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New Evidence on Workplace Education

  • Alan Krueger
  • Cecilia Rouse

This paper presents an analysis of the impact of a workplace education program that was administered by a community college at two companies. One of the companies we study is in the manufacturing sector and the other is in the service sector. The analysis relies on longitudinal administrative data and cross-sectional survey data. We examine a broad range of outcome variables, including workers' earnings, performance awards, job attendance, and subjective performance measures. Our main finding is that the program had a small, positive impact on earnings at the manufacturing company, but an insignificant impact at the service company. We also find that the training program had a positive association with the incidence of job bids, upgrades, performance awards, and job attendance. At the manufacturing company, occupational courses, such as blue print reading, had the largest impact.

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File URL: http://arks.princeton.edu/ark:/88435/dsp0112579s25n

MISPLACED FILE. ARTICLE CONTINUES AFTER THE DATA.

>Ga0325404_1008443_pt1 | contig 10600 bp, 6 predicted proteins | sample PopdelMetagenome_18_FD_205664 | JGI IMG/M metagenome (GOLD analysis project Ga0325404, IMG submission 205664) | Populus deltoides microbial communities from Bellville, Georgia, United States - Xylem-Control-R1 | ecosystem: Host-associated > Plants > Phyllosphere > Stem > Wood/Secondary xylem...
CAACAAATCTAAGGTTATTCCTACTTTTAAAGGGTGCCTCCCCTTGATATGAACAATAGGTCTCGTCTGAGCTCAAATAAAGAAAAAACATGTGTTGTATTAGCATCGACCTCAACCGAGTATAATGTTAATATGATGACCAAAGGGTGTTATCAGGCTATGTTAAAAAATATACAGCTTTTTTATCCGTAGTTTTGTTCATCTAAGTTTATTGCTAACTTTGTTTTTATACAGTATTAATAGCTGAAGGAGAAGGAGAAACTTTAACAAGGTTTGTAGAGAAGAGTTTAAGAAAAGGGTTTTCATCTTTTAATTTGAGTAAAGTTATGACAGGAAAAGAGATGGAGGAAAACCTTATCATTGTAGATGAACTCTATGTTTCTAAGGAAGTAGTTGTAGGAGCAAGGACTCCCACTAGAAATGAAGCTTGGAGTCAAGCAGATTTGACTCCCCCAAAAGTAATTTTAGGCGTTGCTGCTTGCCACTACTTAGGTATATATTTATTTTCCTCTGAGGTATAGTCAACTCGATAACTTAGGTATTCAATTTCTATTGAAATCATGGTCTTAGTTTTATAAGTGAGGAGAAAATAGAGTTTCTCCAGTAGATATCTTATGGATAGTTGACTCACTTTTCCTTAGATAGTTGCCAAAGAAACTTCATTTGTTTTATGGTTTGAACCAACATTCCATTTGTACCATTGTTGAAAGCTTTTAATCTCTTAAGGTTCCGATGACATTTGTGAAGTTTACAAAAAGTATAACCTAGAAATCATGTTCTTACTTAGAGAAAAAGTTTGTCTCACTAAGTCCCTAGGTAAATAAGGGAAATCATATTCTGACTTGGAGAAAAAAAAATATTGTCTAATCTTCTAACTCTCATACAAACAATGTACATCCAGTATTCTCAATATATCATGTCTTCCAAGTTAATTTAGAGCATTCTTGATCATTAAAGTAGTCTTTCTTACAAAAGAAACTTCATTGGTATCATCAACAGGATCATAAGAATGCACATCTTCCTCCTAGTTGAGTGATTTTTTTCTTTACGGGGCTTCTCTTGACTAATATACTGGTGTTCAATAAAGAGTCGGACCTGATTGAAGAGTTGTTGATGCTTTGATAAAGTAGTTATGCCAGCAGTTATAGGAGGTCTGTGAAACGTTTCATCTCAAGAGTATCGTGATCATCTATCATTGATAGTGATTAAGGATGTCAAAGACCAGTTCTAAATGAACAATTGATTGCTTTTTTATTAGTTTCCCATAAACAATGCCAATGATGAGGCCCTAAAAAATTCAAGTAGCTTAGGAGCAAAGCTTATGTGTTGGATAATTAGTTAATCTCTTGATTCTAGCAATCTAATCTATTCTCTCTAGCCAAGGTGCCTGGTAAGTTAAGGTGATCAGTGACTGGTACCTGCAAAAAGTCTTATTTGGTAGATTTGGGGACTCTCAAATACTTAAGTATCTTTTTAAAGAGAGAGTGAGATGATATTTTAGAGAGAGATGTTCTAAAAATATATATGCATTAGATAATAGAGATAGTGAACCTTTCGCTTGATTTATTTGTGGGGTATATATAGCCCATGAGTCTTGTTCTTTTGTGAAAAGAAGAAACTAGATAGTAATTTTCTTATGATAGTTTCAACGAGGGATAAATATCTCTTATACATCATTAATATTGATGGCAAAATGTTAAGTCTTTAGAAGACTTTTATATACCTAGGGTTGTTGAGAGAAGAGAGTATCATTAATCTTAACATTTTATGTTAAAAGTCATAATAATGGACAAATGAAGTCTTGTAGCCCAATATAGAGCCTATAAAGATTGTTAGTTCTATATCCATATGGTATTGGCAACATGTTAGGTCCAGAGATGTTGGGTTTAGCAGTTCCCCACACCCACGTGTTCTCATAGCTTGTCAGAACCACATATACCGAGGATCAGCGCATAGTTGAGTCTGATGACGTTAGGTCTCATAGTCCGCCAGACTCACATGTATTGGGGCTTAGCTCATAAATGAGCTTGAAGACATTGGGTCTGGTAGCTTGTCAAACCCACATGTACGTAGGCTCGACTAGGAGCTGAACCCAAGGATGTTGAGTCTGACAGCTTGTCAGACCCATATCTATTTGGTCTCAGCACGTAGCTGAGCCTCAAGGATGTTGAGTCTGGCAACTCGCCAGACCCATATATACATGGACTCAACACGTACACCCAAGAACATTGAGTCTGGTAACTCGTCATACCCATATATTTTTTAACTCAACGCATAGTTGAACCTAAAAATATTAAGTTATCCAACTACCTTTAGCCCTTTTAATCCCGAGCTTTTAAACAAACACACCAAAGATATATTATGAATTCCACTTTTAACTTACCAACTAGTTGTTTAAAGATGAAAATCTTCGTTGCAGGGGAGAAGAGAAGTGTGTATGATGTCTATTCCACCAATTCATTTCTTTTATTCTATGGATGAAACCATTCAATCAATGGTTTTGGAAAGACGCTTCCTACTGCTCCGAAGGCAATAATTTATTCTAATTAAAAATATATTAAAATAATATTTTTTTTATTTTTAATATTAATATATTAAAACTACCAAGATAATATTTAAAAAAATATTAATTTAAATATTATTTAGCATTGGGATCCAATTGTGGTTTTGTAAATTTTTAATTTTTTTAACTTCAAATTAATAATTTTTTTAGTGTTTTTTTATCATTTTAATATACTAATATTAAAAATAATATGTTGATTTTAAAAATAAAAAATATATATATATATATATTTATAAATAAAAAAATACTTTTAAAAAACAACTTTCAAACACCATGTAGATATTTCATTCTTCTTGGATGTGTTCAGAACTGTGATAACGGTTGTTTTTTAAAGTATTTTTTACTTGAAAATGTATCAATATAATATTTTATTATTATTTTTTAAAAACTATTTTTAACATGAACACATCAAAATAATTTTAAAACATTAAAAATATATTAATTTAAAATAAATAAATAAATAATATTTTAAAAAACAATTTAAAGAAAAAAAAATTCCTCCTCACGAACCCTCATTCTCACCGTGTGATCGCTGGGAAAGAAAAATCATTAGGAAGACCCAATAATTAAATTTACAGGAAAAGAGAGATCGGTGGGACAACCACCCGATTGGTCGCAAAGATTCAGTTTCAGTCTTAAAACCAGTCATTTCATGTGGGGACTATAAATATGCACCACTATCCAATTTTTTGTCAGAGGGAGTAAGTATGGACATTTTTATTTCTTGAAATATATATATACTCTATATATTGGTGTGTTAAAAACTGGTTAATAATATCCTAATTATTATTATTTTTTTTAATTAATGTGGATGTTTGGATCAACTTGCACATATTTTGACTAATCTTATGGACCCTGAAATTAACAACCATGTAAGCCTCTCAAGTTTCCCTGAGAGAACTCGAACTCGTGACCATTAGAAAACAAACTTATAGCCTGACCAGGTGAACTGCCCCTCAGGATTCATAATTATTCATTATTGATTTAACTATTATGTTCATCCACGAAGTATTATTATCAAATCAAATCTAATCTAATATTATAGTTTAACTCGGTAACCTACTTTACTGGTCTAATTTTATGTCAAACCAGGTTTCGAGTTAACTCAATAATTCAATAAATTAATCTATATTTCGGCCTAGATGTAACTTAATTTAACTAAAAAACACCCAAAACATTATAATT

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Paper provided by Princeton University, Department of Economics, Industrial Relations Section. in its series Working Papers with number 708.

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Date of creation: May 1994
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Handle: RePEc:pri:indrel:dsp0112579s25n
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  1. Robert H. Topel & Michael P. Ward, 1988. "Job Mobility and the Careers of Young Men," NBER Working Papers 2649, National Bureau of Economic Research, Inc.
  2. Lynch, Lisa M, 1992. "Private-Sector Training and the Earnings of Young Workers," American Economic Review, American Economic Association, vol. 82(1), pages 299-312, March.
  3. Bishop, John H, 1990. "Job Performance, Turnover, and Wage Growth," Journal of Labor Economics, University of Chicago Press, vol. 8(3), pages 363-86, July.
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